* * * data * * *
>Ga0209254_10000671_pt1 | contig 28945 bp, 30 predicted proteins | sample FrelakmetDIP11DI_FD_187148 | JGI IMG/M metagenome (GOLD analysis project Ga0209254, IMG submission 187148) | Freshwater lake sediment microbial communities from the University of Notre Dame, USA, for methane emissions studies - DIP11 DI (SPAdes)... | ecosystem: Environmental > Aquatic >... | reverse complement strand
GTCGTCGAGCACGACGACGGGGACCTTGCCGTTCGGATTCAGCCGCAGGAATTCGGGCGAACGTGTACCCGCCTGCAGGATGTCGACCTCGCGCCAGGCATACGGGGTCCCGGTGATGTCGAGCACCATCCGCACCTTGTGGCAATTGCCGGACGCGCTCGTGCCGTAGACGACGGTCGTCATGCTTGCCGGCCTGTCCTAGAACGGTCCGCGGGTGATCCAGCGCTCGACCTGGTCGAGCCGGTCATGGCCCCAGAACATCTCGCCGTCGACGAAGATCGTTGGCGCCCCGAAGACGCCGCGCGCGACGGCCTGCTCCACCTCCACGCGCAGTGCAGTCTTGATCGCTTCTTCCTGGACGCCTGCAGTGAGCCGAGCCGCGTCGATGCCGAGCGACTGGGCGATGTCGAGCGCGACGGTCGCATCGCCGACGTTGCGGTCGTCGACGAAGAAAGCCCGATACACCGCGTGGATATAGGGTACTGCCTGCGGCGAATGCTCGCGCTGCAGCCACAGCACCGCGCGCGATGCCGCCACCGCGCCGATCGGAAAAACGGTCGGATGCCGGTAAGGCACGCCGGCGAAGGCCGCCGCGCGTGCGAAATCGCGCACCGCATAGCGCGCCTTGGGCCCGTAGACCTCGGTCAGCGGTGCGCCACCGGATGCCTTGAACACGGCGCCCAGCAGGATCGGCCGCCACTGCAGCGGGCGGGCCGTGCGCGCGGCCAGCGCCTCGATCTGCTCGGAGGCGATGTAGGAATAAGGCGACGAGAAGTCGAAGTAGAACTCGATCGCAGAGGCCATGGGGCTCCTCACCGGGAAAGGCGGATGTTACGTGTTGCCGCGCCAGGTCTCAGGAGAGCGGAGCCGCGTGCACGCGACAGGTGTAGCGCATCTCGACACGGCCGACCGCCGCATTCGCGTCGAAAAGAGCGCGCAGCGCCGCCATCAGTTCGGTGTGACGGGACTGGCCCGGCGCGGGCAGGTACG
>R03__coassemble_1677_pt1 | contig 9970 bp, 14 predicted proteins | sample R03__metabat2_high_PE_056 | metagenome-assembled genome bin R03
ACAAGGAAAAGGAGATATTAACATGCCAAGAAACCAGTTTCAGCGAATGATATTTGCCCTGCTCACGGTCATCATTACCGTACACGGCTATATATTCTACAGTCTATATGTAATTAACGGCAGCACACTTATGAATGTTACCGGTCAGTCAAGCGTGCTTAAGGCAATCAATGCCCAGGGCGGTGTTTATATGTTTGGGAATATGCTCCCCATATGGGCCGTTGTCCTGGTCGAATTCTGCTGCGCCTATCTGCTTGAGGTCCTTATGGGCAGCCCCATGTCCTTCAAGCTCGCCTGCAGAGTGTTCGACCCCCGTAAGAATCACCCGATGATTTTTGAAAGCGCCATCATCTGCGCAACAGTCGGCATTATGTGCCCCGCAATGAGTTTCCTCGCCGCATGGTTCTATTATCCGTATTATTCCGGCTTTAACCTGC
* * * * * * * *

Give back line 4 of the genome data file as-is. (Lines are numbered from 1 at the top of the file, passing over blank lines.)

ACAAGGAAAAGGAGATATTAACATGCCAAGAAACCAGTTTCAGCGAATGATATTTGCCCTGCTCACGGTCATCATTACCGTACACGGCTATATATTCTACAGTCTATATGTAATTAACGGCAGCACACTTATGAATGTTACCGGTCAGTCAAGCGTGCTTAAGGCAATCAATGCCCAGGGCGGTGTTTATATGTTTGGGAATATGCTCCCCATATGGGCCGTTGTCCTGGTCGAATTCTGCTGCGCCTATCTGCTTGAGGTCCTTATGGGCAGCCCCATGTCCTTCAAGCTCGCCTGCAGAGTGTTCGACCCCCGTAAGAATCACCCGATGATTTTTGAAAGCGCCATCATCTGCGCAACAGTCGGCATTATGTGCCCCGCAATGAGTTTCCTCGCCGCATGGTTCTATTATCCGTATTATTCCGGCTTTAACCTGC